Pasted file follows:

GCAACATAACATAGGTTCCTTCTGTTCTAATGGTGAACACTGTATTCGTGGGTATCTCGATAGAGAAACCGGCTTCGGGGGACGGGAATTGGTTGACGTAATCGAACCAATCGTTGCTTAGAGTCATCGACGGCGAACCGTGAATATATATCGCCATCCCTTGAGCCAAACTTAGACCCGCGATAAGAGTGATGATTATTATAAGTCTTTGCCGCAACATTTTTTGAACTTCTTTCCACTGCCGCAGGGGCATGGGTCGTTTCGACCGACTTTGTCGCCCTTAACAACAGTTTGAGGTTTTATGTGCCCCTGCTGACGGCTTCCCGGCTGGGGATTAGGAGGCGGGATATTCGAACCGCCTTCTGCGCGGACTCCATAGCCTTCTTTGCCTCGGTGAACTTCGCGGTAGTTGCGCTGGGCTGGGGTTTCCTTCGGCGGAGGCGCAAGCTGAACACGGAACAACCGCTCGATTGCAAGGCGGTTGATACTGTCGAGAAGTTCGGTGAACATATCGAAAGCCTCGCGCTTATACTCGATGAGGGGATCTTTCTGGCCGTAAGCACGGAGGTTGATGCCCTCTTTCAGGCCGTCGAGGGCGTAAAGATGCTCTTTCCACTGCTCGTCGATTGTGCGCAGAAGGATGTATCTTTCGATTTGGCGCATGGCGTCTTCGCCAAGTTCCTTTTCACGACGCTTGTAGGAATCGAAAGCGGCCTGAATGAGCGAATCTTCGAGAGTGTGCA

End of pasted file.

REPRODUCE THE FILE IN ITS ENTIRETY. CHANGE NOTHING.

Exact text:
GCAACATAACATAGGTTCCTTCTGTTCTAATGGTGAACACTGTATTCGTGGGTATCTCGATAGAGAAACCGGCTTCGGGGGACGGGAATTGGTTGACGTAATCGAACCAATCGTTGCTTAGAGTCATCGACGGCGAACCGTGAATATATATCGCCATCCCTTGAGCCAAACTTAGACCCGCGATAAGAGTGATGATTATTATAAGTCTTTGCCGCAACATTTTTTGAACTTCTTTCCACTGCCGCAGGGGCATGGGTCGTTTCGACCGACTTTGTCGCCCTTAACAACAGTTTGAGGTTTTATGTGCCCCTGCTGACGGCTTCCCGGCTGGGGATTAGGAGGCGGGATATTCGAACCGCCTTCTGCGCGGACTCCATAGCCTTCTTTGCCTCGGTGAACTTCGCGGTAGTTGCGCTGGGCTGGGGTTTCCTTCGGCGGAGGCGCAAGCTGAACACGGAACAACCGCTCGATTGCAAGGCGGTTGATACTGTCGAGAAGTTCGGTGAACATATCGAAAGCCTCGCGCTTATACTCGATGAGGGGATCTTTCTGGCCGTAAGCACGGAGGTTGATGCCCTCTTTCAGGCCGTCGAGGGCGTAAAGATGCTCTTTCCACTGCTCGTCGATTGTGCGCAGAAGGATGTATCTTTCGATTTGGCGCATGGCGTCTTCGCCAAGTTCCTTTTCACGACGCTTGTAGGAATCGAAAGCGGCCTGAATGAGCGAATCTTCGAGAGTGTGCA